Low Volatility ETFs, previously among this year’s hottest corners of the ETF market, suffered outflows in the third quarter. Rising Treasury yields burned sectors that low volatility ETFs are heavy on, including consumer staples and utilities. A legitimate rotation into more cyclical sectors also sent some investors scampering out of low volatility ETFs.
In the third quarter, the iShares MSCI USA Minimum Volatility ETF (USMV) shed $1.6 billion in assets. At the sector level, roughly the same amount was pulled from the largest staples ETF, the Consumer Staples Select Sector SPDR (XLP) . [Staples, Utilities Drag on Low Vol ETFs]
The PowerShares S&P 500 Low Volatility Portfolio (SPLV), the largest low volatility ETF by assets, saw third-quarter redemptions of $283.7 million. Although U.S.-focused low vol ETFs are bit lighter in size today than they were earlier this year, some analysts still see value in funds like SPLV and USMV.
“Earlier in 2013, low volatility strategies were all the rage. In the first four months of the year, globally these ETFs attracted an average of $1.6 billion in monthly assets according to BlackRock data, more than triple the average monthly flows in 2012. However, since May the attention on them has waned with leading low volatility ETFs experiencing outflows. We think this is the result of indications beginning in May that the Federal Reserve would soon slow its bond buying program — something that to date has not occurred — and encouraging investors to look at more ‘risk-on’ equity strategies. At the same time, the relative outperformance of these low volatility strategies dissipated,” said S&P Capital IQ in a recent research note.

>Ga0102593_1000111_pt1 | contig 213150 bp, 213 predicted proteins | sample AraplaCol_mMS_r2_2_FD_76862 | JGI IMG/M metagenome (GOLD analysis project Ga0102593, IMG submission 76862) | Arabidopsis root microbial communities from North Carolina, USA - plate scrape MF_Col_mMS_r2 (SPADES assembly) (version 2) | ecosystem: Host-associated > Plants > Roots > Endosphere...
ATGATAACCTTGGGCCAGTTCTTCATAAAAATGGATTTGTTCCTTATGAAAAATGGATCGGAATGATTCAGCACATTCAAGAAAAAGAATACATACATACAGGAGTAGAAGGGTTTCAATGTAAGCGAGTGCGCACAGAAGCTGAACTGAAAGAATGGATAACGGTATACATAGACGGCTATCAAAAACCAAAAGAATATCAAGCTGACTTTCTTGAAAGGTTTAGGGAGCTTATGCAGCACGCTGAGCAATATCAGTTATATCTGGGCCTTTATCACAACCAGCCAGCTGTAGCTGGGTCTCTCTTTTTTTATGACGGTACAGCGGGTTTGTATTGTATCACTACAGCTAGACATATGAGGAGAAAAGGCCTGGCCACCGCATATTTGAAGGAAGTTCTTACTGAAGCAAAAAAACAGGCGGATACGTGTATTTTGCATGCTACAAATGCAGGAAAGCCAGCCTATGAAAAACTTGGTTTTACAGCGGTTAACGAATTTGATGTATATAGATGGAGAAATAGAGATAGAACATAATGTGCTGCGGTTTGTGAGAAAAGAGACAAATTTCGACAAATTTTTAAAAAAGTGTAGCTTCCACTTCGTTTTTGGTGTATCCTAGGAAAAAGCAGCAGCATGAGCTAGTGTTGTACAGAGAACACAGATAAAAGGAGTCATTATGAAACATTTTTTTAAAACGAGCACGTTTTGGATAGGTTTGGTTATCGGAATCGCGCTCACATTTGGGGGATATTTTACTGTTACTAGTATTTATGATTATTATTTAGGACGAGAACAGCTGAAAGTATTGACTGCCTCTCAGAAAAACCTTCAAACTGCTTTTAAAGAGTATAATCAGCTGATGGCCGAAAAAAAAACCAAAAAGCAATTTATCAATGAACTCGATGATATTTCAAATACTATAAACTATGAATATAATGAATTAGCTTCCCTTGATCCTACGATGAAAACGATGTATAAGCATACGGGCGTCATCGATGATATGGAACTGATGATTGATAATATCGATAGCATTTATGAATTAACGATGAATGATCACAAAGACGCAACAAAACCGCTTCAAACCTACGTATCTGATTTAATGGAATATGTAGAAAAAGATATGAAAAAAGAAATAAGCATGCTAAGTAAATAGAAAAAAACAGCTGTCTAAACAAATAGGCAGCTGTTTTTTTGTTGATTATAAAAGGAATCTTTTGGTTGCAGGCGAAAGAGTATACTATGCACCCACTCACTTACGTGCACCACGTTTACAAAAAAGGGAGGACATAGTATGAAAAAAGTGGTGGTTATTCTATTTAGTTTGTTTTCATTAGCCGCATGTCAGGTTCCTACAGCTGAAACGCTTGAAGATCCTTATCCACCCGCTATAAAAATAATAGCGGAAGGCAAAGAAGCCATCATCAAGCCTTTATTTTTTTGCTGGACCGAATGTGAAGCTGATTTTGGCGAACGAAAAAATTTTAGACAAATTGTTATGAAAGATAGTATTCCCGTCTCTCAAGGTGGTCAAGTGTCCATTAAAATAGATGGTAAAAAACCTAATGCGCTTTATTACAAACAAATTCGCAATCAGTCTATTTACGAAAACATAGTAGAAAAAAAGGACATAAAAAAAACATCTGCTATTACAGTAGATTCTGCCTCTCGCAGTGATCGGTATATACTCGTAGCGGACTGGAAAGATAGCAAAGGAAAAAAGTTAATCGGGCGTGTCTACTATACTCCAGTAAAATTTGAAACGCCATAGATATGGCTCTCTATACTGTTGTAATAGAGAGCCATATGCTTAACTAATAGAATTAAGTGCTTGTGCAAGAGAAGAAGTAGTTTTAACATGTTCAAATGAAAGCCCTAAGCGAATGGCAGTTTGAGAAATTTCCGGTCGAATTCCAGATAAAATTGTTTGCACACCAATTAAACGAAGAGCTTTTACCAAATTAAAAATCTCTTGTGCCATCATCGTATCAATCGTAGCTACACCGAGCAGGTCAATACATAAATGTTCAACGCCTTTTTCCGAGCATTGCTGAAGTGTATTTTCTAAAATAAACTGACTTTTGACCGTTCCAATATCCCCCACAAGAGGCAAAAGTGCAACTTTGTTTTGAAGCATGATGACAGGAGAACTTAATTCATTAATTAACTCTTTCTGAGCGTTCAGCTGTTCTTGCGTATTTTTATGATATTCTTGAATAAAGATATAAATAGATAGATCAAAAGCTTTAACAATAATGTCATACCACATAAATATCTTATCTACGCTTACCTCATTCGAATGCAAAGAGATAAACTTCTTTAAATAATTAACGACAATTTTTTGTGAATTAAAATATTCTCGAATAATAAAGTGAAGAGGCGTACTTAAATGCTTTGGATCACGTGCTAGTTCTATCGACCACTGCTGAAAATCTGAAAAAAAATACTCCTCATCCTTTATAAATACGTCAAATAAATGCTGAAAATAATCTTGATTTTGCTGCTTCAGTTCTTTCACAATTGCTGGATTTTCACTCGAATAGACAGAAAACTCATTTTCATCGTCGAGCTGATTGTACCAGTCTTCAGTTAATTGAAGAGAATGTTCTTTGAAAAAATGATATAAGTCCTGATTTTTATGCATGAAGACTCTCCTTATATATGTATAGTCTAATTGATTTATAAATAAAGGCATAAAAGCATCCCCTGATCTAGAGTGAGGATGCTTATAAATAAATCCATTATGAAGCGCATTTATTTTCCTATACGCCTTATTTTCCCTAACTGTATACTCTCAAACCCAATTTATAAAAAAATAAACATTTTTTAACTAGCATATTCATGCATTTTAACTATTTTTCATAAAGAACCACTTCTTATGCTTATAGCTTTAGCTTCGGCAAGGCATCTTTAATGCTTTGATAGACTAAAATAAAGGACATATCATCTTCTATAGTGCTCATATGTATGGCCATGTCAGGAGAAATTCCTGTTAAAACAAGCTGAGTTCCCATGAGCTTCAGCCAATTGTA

S&P Capital IQ has four-star ratings on Johnson & Johnson (JNJ) and PepsiCo (PEP), SPLV’s largest and third-largest holdings, though that works out to be just 2.44% of the ETF’s weight. Those stocks are also top-10 holdings in USMV’s weight, combining for 3% of that ETF’s weight. [Low Volatility ETFs Remain Popular With Investors]
“There are notable differences between them as they seek to replicate benchmarks that are run quite differently,” said S&P Capital IQ.
The marquee difference between the two funds should not be ignored at a time when Treasury yields could rise again. SPLV allocates a combined 45% of its sector weight to rate sensitive utilities and staples. USMV devotes just 23% of its weight to those sectors.
Health care and financial services are USMV’s top sector weights, combining for almost 34% and with technology getting a weight of almost 14%, USMV is a bit more “risk on” and less rate sensitive than its rival S&P Capital IQ rates both ETFs Overweight.
iShares MSCI USA Minimum Volatility ETF
ETF Trends editorial team contributed to this post.
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